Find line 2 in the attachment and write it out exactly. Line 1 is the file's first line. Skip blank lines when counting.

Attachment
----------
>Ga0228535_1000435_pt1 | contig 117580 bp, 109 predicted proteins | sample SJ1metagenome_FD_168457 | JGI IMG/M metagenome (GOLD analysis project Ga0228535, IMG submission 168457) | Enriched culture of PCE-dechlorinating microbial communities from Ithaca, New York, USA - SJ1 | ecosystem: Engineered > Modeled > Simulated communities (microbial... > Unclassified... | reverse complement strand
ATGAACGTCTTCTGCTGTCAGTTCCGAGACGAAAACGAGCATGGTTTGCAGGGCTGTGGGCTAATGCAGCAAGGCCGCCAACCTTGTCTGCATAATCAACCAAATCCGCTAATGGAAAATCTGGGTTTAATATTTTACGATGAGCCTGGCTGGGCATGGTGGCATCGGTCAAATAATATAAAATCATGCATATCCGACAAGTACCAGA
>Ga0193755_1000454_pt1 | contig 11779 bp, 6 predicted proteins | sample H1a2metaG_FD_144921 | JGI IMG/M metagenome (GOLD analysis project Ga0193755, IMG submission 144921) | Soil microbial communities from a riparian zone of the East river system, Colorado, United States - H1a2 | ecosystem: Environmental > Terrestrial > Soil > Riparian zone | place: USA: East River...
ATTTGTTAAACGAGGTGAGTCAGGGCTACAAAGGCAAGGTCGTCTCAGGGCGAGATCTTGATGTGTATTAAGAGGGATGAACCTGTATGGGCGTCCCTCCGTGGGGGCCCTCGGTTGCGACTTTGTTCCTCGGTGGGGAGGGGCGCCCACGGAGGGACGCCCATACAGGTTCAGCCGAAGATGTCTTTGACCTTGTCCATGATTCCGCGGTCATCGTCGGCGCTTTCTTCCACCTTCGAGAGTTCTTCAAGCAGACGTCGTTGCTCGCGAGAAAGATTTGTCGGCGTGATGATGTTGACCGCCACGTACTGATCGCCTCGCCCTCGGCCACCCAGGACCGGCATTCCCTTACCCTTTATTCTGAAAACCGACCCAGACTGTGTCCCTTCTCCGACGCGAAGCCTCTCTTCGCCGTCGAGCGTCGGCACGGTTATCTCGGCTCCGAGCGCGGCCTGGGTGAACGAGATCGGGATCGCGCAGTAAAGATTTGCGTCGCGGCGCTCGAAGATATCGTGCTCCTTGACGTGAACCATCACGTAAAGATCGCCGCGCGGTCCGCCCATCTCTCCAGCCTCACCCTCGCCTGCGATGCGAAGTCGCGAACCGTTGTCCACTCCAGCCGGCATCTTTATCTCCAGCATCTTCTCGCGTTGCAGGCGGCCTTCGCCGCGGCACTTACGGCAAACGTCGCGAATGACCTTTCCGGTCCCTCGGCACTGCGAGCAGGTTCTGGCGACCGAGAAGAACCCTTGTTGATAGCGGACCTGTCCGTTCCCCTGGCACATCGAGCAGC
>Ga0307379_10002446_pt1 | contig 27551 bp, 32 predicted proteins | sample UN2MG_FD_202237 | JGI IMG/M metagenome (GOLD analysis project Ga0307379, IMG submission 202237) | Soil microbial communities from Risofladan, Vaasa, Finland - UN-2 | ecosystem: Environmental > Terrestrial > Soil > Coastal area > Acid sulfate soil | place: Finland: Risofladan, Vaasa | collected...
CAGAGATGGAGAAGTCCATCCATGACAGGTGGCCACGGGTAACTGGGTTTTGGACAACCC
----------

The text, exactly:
ATGAACGTCTTCTGCTGTCAGTTCCGAGACGAAAACGAGCATGGTTTGCAGGGCTGTGGGCTAATGCAGCAAGGCCGCCAACCTTGTCTGCATAATCAACCAAATCCGCTAATGGAAAATCTGGGTTTAATATTTTACGATGAGCCTGGCTGGGCATGGTGGCATCGGTCAAATAATATAAAATCATGCATATCCGACAAGTACCAGA